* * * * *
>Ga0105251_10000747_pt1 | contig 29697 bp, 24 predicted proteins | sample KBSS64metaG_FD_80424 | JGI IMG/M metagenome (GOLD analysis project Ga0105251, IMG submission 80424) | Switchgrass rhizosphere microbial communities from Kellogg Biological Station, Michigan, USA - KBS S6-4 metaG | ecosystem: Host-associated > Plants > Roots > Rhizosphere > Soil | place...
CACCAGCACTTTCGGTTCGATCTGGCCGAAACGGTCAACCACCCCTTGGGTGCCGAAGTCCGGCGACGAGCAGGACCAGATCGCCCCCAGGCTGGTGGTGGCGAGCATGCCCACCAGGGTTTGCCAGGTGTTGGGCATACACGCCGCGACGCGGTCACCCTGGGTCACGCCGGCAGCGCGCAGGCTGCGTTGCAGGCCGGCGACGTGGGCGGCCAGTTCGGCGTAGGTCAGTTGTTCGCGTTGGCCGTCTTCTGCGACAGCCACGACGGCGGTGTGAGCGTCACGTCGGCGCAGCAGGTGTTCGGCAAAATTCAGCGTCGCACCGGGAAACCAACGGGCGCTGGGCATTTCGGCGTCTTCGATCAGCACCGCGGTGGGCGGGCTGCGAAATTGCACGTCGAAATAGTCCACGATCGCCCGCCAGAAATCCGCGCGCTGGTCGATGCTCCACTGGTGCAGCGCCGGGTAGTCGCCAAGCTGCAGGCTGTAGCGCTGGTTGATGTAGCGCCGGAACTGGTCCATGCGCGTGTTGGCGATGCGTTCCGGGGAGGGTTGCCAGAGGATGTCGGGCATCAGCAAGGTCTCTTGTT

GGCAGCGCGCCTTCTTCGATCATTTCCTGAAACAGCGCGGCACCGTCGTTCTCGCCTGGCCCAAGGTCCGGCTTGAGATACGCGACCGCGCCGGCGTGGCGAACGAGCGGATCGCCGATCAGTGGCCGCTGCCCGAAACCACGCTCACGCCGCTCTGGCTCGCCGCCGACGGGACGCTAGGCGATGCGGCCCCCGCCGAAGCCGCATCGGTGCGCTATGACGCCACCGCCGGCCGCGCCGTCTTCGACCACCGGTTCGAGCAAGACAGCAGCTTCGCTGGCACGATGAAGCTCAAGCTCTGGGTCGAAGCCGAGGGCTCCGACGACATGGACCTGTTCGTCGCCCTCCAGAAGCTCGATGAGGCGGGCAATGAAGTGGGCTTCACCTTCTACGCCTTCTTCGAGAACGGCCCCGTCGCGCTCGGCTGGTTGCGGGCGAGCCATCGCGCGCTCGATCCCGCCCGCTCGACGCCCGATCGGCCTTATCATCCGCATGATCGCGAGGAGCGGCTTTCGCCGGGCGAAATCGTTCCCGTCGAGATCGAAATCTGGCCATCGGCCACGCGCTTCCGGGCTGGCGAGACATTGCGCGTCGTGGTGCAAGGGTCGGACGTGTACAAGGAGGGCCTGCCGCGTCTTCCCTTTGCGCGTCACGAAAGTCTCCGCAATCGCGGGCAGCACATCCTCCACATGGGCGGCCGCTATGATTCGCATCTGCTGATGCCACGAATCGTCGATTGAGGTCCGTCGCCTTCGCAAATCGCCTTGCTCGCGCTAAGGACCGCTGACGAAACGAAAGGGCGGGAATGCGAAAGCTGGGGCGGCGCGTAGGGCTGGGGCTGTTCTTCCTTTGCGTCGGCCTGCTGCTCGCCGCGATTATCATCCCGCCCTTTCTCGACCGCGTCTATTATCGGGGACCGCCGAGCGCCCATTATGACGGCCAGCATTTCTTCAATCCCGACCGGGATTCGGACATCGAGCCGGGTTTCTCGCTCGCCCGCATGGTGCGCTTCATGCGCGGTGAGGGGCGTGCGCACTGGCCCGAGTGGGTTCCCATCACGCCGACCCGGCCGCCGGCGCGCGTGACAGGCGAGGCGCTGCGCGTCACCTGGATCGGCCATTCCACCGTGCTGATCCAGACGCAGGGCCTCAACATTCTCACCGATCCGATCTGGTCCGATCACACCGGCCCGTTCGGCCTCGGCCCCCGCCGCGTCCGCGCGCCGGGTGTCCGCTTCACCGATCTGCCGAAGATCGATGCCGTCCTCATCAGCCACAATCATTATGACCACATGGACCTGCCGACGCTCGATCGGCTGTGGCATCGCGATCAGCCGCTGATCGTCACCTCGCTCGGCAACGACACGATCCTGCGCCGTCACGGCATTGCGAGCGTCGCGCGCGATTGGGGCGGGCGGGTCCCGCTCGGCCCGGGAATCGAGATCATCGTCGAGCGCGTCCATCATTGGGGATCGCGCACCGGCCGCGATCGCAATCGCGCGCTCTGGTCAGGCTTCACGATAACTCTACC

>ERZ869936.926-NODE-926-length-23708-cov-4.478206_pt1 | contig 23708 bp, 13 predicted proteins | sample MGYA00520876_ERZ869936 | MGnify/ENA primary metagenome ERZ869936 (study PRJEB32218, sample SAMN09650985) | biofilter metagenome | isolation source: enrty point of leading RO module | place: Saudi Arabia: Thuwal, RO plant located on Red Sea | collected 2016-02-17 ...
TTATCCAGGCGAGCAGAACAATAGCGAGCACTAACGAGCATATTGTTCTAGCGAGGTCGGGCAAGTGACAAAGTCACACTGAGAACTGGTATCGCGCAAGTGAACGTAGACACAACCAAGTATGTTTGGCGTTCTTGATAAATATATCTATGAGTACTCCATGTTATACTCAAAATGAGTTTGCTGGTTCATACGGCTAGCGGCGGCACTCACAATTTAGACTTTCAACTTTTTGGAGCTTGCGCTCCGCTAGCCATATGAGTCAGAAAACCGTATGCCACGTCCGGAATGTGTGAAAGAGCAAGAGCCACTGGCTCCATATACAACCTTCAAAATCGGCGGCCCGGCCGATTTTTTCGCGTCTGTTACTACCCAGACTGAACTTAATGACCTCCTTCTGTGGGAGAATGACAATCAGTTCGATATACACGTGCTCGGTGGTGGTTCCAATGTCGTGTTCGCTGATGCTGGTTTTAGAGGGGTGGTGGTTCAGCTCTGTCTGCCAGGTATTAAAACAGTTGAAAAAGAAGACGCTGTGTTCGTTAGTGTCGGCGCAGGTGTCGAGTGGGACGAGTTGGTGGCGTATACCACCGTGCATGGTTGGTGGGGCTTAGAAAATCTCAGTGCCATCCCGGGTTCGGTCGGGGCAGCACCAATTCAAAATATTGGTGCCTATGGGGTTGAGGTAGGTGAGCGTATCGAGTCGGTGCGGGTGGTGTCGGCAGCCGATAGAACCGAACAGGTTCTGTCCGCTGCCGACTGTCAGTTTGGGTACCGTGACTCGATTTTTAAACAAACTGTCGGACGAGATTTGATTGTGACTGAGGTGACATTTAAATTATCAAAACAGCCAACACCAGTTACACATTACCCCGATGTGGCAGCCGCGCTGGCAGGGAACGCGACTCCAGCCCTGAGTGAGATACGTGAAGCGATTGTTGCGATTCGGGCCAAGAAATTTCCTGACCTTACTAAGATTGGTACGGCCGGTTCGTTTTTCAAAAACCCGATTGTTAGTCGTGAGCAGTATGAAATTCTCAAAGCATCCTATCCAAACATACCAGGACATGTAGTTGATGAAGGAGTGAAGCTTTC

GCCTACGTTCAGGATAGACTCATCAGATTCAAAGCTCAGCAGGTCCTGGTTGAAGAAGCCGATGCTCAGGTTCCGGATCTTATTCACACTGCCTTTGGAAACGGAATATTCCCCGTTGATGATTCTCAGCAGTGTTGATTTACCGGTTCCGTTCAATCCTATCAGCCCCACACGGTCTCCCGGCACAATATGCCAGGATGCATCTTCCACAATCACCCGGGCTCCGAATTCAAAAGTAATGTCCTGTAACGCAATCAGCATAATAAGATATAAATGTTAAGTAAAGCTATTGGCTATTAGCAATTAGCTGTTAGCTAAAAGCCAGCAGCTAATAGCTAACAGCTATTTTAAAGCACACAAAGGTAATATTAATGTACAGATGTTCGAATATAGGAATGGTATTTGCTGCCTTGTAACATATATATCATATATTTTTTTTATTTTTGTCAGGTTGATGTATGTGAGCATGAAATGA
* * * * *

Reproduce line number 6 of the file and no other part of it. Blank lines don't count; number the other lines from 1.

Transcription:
GCCTACGTTCAGGATAGACTCATCAGATTCAAAGCTCAGCAGGTCCTGGTTGAAGAAGCCGATGCTCAGGTTCCGGATCTTATTCACACTGCCTTTGGAAACGGAATATTCCCCGTTGATGATTCTCAGCAGTGTTGATTTACCGGTTCCGTTCAATCCTATCAGCCCCACACGGTCTCCCGGCACAATATGCCAGGATGCATCTTCCACAATCACCCGGGCTCCGAATTCAAAAGTAATGTCCTGTAACGCAATCAGCATAATAAGATATAAATGTTAAGTAAAGCTATTGGCTATTAGCAATTAGCTGTTAGCTAAAAGCCAGCAGCTAATAGCTAACAGCTATTTTAAAGCACACAAAGGTAATATTAATGTACAGATGTTCGAATATAGGAATGGTATTTGCTGCCTTGTAACATATATATCATATATTTTTTTTATTTTTGTCAGGTTGATGTATGTGAGCATGAAATGA